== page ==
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Stephen Tongue takes you through training the back muscles using a variety of different equipment, from no kit at all to kit you can take with you wherever you are.

A strong back always looks so impressive and desirable and can help us with good posture, performance-based lifting tasks and a strong healthy core that helps protect us from injury. Back training often gets neglected, partly because those muscles aren’t staring back at us in the mirror and partly because, if you don’t have access to specialist equipment such as resistance machines or weighted cables, they are not an easy muscle group to train. Whether you’re a mobile PT, train in your own home gym or just like to train in the open air/green spaces, what are your options for training your back without access to a shipping container full of barbells, dumbbells and weight machines? In this article, we explore options for training back muscles with a variety of different equipment levels, from no kit at all to smart-choice kit that is mobile enough to train wherever you want to.

The key issue with back training outside of the gym is the forces that the back muscles can create; we can lift so much weight with our back muscles that it just wouldn’t be practical to carry it all into the park for a sesh. We can pull much more weight than we can push because we have some seriously large and powerful muscles in our backs. The latissimus dorsi or ‘lats’ are the large muscles which help to give us that ‘V’ shaped torso and, when trained, are capable of lifting well over our bodyweight. Lats are particularly active when pulling downwards on a resistance from above. The trapezius is the large kite-shaped muscle that sits in the centre of our back and works hardest when pulling in towards your torso from a variety of angles, another super-strong muscle group. To train such muscles without stacks of weights, we need to get a little creative but it is still possible to build strength without the barbells.

Zero fitness equipment

Perhaps you’re on a business trip/holiday or maybe you want to get in shape but just haven’t invested in any equipment yet? That’s not an excuse not to work out – there are plenty of bodyweight exercises you can do and, with a few household items, you can still train your back as well as all your other muscle groups. Here are some simple ideas for back training with zero equipment.

Bath towel 

An easy find in any home or hotel room, a bath towel is strong and easy to grip, not to mention the convenience of mopping the sweat from your brow. To give the towel extra strength and reduce risk of it tearing, twist the towel to give it more strength.

Isometric deadlift

Target muscles: Trapezius, erector spinae, glutes, hamstrings

Standing on the towel and gripping each end towards the corners at below knee height puts you in a position where you can apply high force with an isometric deadlift. Perform six to 12 reps, pulling hard on the towel for five to 10 seconds at a time. Be sure to keep a long straight spine, bent knees and flat feet. This is simple but can be really hard work – try to pull with 70-80% effort rather than going all out and doing yourself a mischief by maxing out on every rep. If you begin to feel lightheaded, be sure to stop and recover before reducing the effort level. This exercise creates lots of whole-body tension and fires up the whole posterior chain.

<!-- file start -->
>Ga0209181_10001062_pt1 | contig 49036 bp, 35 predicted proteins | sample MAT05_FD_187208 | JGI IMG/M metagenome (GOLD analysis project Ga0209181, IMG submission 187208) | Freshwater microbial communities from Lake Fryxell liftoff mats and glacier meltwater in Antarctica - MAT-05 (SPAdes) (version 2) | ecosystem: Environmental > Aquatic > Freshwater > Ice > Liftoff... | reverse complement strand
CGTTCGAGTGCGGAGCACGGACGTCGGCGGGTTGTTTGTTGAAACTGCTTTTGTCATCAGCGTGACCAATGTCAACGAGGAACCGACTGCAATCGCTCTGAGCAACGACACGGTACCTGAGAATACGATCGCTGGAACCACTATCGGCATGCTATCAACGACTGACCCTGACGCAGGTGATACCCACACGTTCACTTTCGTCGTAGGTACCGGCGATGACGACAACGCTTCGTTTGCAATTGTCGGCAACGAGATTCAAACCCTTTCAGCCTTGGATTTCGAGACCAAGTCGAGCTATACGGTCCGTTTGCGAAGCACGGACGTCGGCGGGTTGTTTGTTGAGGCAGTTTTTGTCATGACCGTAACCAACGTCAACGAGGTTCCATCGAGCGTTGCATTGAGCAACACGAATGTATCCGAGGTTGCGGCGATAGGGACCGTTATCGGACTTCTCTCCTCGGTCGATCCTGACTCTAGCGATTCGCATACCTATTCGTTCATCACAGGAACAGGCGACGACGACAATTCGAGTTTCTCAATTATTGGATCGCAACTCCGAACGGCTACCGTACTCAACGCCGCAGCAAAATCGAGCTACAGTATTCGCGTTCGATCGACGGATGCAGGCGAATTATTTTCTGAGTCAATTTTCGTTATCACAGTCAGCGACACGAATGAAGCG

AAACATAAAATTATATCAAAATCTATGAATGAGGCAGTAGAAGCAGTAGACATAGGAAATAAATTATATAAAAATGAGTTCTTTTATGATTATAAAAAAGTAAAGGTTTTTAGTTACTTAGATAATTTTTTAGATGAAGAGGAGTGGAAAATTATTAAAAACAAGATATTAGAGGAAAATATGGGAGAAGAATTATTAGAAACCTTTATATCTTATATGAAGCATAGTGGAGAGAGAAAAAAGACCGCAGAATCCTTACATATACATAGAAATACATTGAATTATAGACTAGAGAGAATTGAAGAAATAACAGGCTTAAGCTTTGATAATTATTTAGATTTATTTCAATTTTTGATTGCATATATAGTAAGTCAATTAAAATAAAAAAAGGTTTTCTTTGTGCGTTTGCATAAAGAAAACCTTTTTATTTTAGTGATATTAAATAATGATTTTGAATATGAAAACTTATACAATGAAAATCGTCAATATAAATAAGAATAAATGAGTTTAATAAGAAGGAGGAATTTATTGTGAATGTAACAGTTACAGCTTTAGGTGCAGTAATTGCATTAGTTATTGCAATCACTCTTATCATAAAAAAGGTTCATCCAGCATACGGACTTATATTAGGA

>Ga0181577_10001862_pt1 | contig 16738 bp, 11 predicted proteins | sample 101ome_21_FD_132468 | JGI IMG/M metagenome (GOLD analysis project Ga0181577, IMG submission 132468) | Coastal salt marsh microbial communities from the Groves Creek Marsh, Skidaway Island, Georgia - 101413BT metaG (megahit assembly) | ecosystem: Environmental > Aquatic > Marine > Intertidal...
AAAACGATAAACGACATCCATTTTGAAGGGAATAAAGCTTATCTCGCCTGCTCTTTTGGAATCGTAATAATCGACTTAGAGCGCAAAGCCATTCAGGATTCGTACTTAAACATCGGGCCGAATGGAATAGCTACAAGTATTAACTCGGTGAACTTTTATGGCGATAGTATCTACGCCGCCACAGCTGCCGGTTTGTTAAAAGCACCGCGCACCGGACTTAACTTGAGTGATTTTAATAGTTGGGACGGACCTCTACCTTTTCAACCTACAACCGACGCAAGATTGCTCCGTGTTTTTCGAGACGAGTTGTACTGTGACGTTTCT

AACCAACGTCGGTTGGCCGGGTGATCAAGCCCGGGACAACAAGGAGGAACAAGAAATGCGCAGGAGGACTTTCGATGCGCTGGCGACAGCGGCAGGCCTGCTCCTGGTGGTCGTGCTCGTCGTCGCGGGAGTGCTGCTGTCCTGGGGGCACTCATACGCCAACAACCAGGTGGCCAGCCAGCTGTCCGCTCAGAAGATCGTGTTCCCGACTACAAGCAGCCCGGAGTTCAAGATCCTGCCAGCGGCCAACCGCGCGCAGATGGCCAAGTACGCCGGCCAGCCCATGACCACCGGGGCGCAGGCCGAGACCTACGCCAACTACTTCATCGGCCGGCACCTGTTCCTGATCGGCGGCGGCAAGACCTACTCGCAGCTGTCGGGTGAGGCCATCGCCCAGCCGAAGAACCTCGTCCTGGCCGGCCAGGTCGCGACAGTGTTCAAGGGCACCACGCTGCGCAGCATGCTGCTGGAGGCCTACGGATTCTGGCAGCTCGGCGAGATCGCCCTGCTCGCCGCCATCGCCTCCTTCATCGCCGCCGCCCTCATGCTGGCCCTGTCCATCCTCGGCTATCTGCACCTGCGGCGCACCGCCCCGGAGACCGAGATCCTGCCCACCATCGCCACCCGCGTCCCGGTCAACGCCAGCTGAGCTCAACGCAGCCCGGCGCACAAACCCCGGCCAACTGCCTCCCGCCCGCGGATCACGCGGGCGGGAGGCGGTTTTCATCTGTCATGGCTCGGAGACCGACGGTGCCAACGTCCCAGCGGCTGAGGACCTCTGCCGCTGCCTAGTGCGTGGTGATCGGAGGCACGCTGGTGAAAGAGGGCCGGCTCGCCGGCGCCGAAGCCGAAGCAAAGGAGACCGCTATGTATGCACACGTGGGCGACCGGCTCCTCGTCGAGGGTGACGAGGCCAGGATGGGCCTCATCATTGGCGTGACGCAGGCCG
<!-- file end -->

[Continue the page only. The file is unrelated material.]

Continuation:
Prone towel pull 

Target muscles: Trapezius, erector spinae, latissimus dorsi

Lying on your front, grip the towel just slightly wider than shoulder width. Pull your hands apart while gripping the towel to create maximum tension – imagine you’re trying to tear it in two. Lifting your chest up from the ground along with your feet, pull the towel down behind the head until it’s above the scapula, just as you would on a lat pulldown machine. Slowly return to the start position while keeping the ‘tearing tension’ on the towel at all times. This exercise is great for getting tension on the lats, traps and rhomboids, which are not easy to tap into without equipment. As this is a low-load exercise, perform 10-20 reps for two or three sets.

Bed sheet

A bed sheet is another item you can easily put your hands on in a home or hotel room. Fold it into a triangle and, taking the ends furthest apart, twist it as with the towel to give it extra strength. Bed sheets rip more easily than towels, so it’s important that you bind it tightly. Next up, a large roll of tape is required (such as gaffer tape); this acts as an anchor point. Feed the sheet through the tape and place over a heavy, sturdy door. Note that, when placing the anchor, you should ensure you place it closer to the stronger, hinge side of the door and that you’re pulling the door closed. Ideally, lock the door or place a ‘do not open’ sign on the other side. Don’t have tape? You can tie a few large knots in the sheet to act as an anchor but be aware that the knot can get smaller or come undone when weighted, so it must be frequently checked during use.